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Around thee the zephyr, surcharged with aroma,
Is breathing a flood of the richest perfume;

Above thee the tree-branches, ghostly and gnomy,
Inweave their lithe arms and spread arches of gloom.

Fair meadows are smiling, and grain fields are waving,
And kine on a thousand hills bask in the sun;

Far waterfalls thunder, wide rivers are laving
The soil, and rich blessings dispense as they run.

Like a giant fast locked in the still arms of slumber,
Yon city reposes in silence to-day;

Its voices are dumb, for its souls without number
Are in God's holy temples, to hear and obey.

Oh, sweet is the Sabbath ! I love in its quiet
With Nature to ramble, with her to adore;

The slave-peopled city — oh who would not fly it,
To wander and ponder by Ocean's lone shore ?

NEw York, August, 1846. J. F.

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“Work – work – work My labor never flags; And what are its wages 7 A bed of straw. A crust of bread—and rags: A shattered roof– and this naked floor— A table—a broken chair— And a wall so blank my shadow I thank For sometimes falling there !”—HooD. I HAD seated myself, after a day of unusual application, to the enjoyment of a prime old Havana, when it occurred to me that a little quiet chat with my old friend Harry Barton would serve to lighten the tedium of the hour before bed-time. The wish was no sooner formed than gratified; for at that moment, as if I had given an unconscious rub upon the enchanted lamp of the genii, the door opened, and, sans ceremonie, in walked the identical Harry, looking for all the world as if he had stumbled upon a gold-mine, or discovered the philosopher's stone. His face was radiant with happiness. o

“Talk of the devil, they say, and here he comes "I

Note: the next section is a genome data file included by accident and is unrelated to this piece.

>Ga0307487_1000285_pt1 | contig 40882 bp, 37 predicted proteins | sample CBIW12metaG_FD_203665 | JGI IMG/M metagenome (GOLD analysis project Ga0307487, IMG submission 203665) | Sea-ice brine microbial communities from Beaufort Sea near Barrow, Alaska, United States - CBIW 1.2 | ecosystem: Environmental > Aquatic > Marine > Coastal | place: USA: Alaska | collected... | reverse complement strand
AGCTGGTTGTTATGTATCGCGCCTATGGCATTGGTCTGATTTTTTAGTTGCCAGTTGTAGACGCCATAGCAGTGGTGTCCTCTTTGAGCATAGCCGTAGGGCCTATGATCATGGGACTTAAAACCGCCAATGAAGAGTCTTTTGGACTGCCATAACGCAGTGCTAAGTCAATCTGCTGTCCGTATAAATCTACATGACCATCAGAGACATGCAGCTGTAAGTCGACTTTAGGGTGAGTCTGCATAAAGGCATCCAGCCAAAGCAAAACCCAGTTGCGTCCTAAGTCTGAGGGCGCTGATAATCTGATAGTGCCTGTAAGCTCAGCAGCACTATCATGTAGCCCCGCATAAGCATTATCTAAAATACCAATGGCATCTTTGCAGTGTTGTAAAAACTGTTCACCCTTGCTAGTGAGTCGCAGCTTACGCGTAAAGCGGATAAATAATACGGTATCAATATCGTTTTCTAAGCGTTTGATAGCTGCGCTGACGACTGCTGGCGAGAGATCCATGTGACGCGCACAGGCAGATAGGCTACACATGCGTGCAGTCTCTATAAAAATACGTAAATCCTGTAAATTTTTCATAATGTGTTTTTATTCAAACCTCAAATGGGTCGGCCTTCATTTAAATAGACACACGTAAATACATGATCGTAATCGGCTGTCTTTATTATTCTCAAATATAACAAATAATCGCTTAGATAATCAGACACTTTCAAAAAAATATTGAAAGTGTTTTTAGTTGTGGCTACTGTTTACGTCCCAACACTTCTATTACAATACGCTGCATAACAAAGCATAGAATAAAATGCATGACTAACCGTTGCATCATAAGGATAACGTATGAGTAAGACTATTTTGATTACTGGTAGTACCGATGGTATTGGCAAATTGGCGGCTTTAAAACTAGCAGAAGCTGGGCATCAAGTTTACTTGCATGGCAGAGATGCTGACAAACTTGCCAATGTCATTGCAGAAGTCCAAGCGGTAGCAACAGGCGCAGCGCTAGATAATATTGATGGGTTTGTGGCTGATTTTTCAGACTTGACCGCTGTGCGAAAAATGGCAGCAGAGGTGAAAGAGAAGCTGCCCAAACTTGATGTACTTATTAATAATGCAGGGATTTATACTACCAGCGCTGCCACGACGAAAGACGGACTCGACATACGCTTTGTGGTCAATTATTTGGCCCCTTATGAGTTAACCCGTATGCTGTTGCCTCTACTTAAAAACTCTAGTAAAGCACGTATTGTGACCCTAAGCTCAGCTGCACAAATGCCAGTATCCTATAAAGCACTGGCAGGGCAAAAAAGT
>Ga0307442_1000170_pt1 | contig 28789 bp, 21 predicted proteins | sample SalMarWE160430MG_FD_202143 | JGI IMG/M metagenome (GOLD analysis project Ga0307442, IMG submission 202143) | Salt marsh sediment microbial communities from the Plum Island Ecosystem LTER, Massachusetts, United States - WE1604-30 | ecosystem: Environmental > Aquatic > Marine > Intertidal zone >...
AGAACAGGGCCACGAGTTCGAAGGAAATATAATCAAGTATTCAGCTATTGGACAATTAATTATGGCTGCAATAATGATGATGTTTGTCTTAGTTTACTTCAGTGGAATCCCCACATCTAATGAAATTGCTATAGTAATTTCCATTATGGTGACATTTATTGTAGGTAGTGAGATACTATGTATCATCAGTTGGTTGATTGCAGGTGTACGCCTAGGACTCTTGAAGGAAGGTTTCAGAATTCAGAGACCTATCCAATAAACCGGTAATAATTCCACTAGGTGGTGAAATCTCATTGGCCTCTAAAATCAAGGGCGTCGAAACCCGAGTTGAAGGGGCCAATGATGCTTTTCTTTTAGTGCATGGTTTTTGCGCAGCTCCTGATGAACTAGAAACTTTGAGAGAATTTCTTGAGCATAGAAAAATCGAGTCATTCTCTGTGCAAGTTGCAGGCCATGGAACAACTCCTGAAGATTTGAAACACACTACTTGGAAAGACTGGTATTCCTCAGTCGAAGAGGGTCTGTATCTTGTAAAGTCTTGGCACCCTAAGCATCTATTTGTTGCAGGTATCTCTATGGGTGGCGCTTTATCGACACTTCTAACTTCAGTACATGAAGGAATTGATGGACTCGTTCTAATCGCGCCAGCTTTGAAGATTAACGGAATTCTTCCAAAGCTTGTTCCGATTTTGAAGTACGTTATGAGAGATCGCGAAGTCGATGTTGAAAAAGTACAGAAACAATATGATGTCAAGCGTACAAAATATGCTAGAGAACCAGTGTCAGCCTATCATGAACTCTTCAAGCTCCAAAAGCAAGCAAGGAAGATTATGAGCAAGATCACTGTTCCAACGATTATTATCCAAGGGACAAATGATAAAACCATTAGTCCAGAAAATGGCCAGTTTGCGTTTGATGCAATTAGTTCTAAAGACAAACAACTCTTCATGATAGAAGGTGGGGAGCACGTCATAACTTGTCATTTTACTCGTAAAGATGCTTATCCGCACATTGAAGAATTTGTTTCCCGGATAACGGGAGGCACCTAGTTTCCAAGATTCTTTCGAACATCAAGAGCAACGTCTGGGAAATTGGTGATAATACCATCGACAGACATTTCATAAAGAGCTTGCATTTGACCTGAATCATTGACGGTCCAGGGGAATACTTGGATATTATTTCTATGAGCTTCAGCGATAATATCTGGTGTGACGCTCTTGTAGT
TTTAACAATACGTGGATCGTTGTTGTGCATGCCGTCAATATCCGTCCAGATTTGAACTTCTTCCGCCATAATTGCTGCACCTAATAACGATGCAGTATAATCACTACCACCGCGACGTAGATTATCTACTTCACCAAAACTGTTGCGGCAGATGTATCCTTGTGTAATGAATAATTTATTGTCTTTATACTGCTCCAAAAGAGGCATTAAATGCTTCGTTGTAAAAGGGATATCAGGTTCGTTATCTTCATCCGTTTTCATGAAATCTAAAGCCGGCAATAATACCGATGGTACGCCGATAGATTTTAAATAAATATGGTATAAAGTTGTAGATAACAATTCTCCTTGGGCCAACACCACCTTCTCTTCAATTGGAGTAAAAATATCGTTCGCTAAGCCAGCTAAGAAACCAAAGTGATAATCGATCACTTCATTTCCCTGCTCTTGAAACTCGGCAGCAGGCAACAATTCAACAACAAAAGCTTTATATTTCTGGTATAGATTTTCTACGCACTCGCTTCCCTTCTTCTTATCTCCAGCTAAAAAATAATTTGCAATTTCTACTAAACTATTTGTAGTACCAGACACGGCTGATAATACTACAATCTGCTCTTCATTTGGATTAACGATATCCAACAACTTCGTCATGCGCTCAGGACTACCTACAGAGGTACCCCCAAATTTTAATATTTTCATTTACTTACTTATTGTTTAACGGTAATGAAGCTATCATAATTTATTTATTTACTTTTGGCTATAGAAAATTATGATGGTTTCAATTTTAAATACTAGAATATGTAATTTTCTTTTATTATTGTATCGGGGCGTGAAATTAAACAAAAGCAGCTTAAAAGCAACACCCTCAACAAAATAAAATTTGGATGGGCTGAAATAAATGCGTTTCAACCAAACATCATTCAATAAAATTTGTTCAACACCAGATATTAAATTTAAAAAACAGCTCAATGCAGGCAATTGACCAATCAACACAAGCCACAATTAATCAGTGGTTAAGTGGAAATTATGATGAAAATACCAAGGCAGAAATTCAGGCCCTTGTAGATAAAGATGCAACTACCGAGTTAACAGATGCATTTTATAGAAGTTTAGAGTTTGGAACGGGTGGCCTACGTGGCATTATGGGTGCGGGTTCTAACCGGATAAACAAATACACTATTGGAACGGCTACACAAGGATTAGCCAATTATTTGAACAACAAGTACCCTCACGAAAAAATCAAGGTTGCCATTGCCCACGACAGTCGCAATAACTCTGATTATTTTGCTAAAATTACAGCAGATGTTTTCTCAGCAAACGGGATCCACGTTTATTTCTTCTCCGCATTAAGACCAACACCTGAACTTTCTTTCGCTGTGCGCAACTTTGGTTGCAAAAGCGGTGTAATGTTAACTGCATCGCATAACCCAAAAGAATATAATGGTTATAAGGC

exclaimed, offering him a chair and a companion to my Havana. He seated himself in the former, very deliberately placing his feet upon my writing-desk with a sigh of immense satisfaction, and lighting the other with a flourish, was soon lost in the fragrant cloud. It was evident, from the vehemence with which he ejected the clouds of smoke, and the peculiar twinkle of his eye, that he was brim-full of satisfaction, either with himself or some other equally favorite object, which I was quite clear I would in due time be made acquainted with. After the lapse of a few moments, my patience, which, by-the-way, was never extraordinary on the score of endurance, was getting rampant, when I kicked the chair, on which I had been easing my ankles, beyond my reach, and rather abruptly exclaimed—“Come, Harry, leave your abominable faces, and begin. I know you have something to tell me: what is it?” Another cloud of smoke completely obscured the upper part of his person; and I was just on the point of concluding that my friend was literally “lost in a fog,” when the volume broke, wreathed and curled into a myriad of graceful and fantastic forms, and his face was revealed, gazing with a strange earnestness into mine. “Mat,” he began, in what I conceived to be an ominous voice, “were you ever in love 7” I think I started from my chair—I am quite sure I did —at the strangeness of the question from a bachelor of thirty-five, who, so far as my knowledge of him extended, had never in his life spent one hour alone in female so

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